6500 power

  • 6
  • Question
  • Updated 3 years ago
  • Answered
The power meter on my 6500 shows a maximum of 85W. I checked with LS2K4 Wattmeter that is a little bit more accurate than a bird and tha value is correct. Power supply gives 13,53V. Why my Flex doesn't give full power ouput? The specifications says 100W if am not wrong. I read some posts on the same matter but I didn't undestood if this is a general problem, there is a fault on my 6500 or what else. 15W missing on 100W it's a lot...
Photo of Stefano - W2WTZ

Stefano - W2WTZ

  • 82 Posts
  • 20 Reply Likes

Posted 3 years ago

  • 6
Photo of K3ZJ - Dave

K3ZJ - Dave

  • 41 Posts
  • 5 Reply Likes
FACT CHECK.  Amateur transceivers using 13.8v devices can and do produce 100 watts output with cleaner signals than the Flex-6700 at its lesser power.  Identical testing at the ARRL Lab demonstrates this fact. The Elecraft K3 ARRL test running 100 watts on 14 MHz is at figure 2 in the K3 QST product review published January, 2009. The same test for the Flex-6700 is at 87 watts on 14 MHz at figure 5 in the QST product review published April, 2015.  The K3 tested is a 2008 K3, years before the 2015 synthesizer improvements.  The original K3 transmitter is about 14 dB better at 2 kHz than the Flex, and maintains a clear advantage throughout the 10 kHz shown (5 kHz either side of the signal).  It's misleading (at best) to state or suggest otherwise. (In the ARRL review, the note on p.51 under "Transmitter", Power output", clearly states that spec is 100 watts output but that in the ARRL lab output varied between 87-99 watts; on 6 meters it was 82 watts.  You can compare these charts with any other radio reviewed recently by the ARRL.  The facts are in the measurements and charts.
Photo of Gerald - K5SDR

Gerald - K5SDR, Employee

  • 822 Posts
  • 1476 Reply Likes
[I am posting this in two places because there are two references to the same comparison]

It is important to note that CW keying sidebands (Figure 2) have nothing to do with PA linearity or power output.  CW and RTTY are not linear modes and can even be run in Class C with no problem.  CW keying sidebands are generated strictly by the rise time characteristics of the keying waveform.  The faster the rise time, the wider the bandwidth.   Since the ARRL review was done we have slowed the rise time down based on recommendations from Rob Sherwood so QST review is totally out of date.  The CW rise time and wave shape is strictly a software controlled function and can easily be changed.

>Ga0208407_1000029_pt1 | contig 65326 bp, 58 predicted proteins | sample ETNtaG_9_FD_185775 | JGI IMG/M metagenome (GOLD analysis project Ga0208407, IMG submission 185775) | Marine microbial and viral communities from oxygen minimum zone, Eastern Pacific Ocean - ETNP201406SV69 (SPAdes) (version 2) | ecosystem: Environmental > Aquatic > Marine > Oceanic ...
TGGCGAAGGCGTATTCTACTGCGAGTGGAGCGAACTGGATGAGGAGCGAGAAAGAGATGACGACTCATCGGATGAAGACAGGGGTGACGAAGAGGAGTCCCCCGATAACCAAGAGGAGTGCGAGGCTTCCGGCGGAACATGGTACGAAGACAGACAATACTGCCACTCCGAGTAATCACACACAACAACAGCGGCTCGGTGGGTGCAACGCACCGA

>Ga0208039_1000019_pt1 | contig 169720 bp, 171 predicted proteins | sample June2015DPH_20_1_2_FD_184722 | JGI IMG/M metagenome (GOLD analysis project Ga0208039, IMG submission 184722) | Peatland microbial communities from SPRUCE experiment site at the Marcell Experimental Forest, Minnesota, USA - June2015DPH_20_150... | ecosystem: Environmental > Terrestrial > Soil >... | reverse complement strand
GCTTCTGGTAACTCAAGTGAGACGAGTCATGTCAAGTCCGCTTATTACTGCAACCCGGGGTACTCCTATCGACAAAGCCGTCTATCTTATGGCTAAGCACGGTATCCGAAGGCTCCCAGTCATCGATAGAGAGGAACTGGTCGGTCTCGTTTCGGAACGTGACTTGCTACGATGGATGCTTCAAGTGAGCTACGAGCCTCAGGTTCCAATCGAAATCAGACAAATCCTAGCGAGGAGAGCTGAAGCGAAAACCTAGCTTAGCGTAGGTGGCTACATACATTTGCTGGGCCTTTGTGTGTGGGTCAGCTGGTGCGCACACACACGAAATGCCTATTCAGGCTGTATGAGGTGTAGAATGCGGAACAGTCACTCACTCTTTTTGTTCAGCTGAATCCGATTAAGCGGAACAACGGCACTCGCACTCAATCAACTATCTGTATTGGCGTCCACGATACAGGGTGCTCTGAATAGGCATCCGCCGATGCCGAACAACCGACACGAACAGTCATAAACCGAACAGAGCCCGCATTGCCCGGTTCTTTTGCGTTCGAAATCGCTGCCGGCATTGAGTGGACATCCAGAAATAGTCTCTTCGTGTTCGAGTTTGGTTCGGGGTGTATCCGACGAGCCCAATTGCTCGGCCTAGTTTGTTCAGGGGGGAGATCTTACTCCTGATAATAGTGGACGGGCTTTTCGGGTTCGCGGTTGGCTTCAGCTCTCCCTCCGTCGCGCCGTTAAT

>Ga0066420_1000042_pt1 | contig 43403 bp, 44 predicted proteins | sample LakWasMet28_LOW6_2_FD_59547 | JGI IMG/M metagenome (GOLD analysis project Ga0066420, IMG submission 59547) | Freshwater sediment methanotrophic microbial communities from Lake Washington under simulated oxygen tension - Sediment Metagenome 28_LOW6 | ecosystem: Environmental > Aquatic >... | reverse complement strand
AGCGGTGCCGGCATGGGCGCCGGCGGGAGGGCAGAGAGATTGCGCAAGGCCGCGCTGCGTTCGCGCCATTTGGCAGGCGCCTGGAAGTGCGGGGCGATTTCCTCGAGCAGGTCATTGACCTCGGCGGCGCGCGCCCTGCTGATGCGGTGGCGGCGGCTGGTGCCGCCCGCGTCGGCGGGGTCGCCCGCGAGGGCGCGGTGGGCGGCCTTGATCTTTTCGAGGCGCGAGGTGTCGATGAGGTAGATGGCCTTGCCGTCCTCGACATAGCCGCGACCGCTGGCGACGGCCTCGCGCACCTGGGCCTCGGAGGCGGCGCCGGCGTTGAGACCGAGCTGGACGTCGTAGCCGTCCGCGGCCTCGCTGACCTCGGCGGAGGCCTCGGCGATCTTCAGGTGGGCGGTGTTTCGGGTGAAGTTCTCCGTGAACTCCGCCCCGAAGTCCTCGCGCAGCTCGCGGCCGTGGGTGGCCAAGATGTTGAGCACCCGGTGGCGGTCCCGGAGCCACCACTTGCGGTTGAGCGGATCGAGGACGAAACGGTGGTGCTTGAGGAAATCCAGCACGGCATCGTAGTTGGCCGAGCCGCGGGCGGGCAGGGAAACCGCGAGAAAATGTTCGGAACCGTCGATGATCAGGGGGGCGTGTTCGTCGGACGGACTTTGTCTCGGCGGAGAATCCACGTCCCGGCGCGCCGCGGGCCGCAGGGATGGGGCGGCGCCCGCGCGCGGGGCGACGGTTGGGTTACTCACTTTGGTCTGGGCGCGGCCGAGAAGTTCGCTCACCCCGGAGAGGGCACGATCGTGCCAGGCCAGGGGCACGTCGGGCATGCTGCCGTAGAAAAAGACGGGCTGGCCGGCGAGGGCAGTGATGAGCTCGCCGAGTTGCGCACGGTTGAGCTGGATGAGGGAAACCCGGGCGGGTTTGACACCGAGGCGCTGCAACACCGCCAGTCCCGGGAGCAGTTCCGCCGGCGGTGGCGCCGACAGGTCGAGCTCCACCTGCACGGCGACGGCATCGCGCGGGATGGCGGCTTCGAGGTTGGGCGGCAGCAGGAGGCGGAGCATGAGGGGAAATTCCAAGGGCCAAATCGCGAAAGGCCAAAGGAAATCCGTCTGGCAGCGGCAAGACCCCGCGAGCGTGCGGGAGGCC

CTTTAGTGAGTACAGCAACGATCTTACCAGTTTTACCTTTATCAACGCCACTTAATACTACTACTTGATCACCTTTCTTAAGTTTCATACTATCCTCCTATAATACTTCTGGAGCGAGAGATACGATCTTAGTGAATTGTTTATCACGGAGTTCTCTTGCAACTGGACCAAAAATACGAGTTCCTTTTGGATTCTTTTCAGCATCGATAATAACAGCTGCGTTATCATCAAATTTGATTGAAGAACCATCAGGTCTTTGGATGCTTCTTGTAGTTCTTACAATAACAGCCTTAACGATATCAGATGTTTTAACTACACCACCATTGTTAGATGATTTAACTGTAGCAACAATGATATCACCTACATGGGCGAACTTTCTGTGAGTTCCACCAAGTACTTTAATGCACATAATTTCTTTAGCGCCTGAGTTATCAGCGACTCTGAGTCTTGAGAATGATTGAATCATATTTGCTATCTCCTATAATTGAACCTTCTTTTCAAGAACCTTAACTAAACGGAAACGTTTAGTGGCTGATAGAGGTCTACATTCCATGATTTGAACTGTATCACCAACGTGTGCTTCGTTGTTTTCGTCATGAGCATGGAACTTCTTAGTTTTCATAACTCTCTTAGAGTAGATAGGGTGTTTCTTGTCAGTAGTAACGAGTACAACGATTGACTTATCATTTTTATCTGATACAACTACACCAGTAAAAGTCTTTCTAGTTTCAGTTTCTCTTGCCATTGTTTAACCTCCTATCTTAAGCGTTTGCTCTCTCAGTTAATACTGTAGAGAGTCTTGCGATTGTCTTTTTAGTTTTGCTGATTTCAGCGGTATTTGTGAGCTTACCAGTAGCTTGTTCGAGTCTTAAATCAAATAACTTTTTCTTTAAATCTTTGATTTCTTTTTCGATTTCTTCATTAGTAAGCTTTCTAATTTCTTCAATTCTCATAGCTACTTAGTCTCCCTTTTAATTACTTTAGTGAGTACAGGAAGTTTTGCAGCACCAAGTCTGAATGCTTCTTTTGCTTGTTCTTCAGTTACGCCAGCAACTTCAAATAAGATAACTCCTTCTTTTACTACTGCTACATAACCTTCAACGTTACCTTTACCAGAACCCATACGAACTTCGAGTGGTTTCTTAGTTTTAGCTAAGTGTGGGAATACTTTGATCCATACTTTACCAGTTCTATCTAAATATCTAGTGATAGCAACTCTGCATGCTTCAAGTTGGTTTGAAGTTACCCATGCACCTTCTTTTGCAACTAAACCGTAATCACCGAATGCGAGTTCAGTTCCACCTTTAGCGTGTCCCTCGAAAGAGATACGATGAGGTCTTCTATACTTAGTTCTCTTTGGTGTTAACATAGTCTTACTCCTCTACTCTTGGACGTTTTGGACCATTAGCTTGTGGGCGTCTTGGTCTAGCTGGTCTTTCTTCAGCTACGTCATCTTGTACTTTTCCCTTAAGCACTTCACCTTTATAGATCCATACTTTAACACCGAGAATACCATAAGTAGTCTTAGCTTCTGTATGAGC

For linear operation (SSB, PSK, etc.) you need to compare the "Third-order intermodulation distortion (IMD) products" under the Transmitter section.  Note that the K3 was shown to be adjustable to 116W.  That is what I mean by letting the control go above 100W, which we could do to without re-calibration.

The direct comparison for IMD between the K3 and 6700 are copied below from the respective QST reviews for for the worst case band 3rd/5th/7th/9th order TX IMD are:

K3: -29/-43/-46/-51
6700: -32/-51/-52/-52

This is the relevant comparison for the context of power output vs IMD.  CW keying bandwidth is a totally different subject.

Gerald
Photo of k3Tim

k3Tim

  • 865 Posts
  • 170 Reply Likes
IMD :  -45
The IMD of 6500 at this station, using 100W to dummy load and digital two tone s/w program driving the DaX channel is is -45dB .  The FDX mode of 6500 was used to capture the test results.

FYI - a Special Event station in VK-land provided an unsolicited "great audio"
(Edited)
Photo of Stefano - W2WTZ

Stefano - W2WTZ

  • 82 Posts
  • 20 Reply Likes